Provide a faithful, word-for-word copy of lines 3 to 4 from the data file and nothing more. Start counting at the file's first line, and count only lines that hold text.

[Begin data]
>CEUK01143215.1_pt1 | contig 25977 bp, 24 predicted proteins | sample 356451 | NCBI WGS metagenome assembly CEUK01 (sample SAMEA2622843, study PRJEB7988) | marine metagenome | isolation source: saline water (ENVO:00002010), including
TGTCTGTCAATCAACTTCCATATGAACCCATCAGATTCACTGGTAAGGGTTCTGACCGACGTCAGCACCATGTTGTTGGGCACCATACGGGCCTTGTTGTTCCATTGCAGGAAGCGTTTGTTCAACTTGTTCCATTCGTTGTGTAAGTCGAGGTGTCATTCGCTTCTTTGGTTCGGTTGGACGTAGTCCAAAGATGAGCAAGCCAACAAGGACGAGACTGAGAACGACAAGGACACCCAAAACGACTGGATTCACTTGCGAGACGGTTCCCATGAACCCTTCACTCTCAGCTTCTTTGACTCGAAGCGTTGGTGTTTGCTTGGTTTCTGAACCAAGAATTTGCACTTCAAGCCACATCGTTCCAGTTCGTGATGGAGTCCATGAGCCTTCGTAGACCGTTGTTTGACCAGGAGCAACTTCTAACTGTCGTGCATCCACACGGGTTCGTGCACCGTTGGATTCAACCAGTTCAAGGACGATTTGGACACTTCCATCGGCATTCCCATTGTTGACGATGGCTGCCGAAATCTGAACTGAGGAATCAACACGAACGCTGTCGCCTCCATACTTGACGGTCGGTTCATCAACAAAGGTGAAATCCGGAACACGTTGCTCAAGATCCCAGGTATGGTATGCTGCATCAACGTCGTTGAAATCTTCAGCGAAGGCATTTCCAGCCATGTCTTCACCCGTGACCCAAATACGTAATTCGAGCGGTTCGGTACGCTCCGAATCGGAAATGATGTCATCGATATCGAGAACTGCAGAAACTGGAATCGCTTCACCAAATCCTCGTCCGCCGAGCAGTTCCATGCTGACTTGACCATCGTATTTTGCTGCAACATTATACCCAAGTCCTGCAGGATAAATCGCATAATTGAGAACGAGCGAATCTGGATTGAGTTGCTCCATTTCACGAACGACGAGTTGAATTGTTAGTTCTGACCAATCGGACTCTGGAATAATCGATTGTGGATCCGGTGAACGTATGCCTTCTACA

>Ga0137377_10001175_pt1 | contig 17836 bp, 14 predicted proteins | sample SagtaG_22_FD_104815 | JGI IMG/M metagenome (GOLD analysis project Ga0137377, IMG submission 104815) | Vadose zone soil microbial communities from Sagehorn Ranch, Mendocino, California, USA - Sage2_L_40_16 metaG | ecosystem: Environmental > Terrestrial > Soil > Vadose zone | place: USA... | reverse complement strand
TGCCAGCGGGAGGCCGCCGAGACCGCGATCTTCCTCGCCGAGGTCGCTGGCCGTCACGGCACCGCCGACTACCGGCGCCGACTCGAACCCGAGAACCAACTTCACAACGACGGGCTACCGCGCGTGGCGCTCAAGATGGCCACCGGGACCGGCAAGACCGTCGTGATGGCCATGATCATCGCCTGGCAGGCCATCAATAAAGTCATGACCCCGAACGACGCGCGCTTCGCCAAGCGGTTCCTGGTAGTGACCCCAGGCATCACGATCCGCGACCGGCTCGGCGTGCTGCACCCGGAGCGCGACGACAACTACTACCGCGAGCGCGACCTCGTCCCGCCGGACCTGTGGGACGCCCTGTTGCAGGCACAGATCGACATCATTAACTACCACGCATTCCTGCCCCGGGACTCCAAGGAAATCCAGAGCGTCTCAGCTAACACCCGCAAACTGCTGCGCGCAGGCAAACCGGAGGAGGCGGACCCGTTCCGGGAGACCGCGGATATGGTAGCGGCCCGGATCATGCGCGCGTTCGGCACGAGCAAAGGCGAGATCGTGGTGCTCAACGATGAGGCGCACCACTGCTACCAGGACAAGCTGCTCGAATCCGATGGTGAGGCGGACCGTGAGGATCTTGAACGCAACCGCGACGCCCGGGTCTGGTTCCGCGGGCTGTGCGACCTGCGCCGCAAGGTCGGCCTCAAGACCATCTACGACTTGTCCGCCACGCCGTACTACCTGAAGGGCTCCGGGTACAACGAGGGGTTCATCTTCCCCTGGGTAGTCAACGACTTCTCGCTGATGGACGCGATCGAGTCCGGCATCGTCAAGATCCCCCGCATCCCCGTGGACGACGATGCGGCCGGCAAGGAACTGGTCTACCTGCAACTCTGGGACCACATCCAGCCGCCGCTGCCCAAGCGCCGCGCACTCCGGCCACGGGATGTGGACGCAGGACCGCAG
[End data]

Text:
>Ga0137377_10001175_pt1 | contig 17836 bp, 14 predicted proteins | sample SagtaG_22_FD_104815 | JGI IMG/M metagenome (GOLD analysis project Ga0137377, IMG submission 104815) | Vadose zone soil microbial communities from Sagehorn Ranch, Mendocino, California, USA - Sage2_L_40_16 metaG | ecosystem: Environmental > Terrestrial > Soil > Vadose zone | place: USA... | reverse complement strand
TGCCAGCGGGAGGCCGCCGAGACCGCGATCTTCCTCGCCGAGGTCGCTGGCCGTCACGGCACCGCCGACTACCGGCGCCGACTCGAACCCGAGAACCAACTTCACAACGACGGGCTACCGCGCGTGGCGCTCAAGATGGCCACCGGGACCGGCAAGACCGTCGTGATGGCCATGATCATCGCCTGGCAGGCCATCAATAAAGTCATGACCCCGAACGACGCGCGCTTCGCCAAGCGGTTCCTGGTAGTGACCCCAGGCATCACGATCCGCGACCGGCTCGGCGTGCTGCACCCGGAGCGCGACGACAACTACTACCGCGAGCGCGACCTCGTCCCGCCGGACCTGTGGGACGCCCTGTTGCAGGCACAGATCGACATCATTAACTACCACGCATTCCTGCCCCGGGACTCCAAGGAAATCCAGAGCGTCTCAGCTAACACCCGCAAACTGCTGCGCGCAGGCAAACCGGAGGAGGCGGACCCGTTCCGGGAGACCGCGGATATGGTAGCGGCCCGGATCATGCGCGCGTTCGGCACGAGCAAAGGCGAGATCGTGGTGCTCAACGATGAGGCGCACCACTGCTACCAGGACAAGCTGCTCGAATCCGATGGTGAGGCGGACCGTGAGGATCTTGAACGCAACCGCGACGCCCGGGTCTGGTTCCGCGGGCTGTGCGACCTGCGCCGCAAGGTCGGCCTCAAGACCATCTACGACTTGTCCGCCACGCCGTACTACCTGAAGGGCTCCGGGTACAACGAGGGGTTCATCTTCCCCTGGGTAGTCAACGACTTCTCGCTGATGGACGCGATCGAGTCCGGCATCGTCAAGATCCCCCGCATCCCCGTGGACGACGATGCGGCCGGCAAGGAACTGGTCTACCTGCAACTCTGGGACCACATCCAGCCGCCGCTGCCCAAGCGCCGCGCACTCCGGCCACGGGATGTGGACGCAGGACCGCAG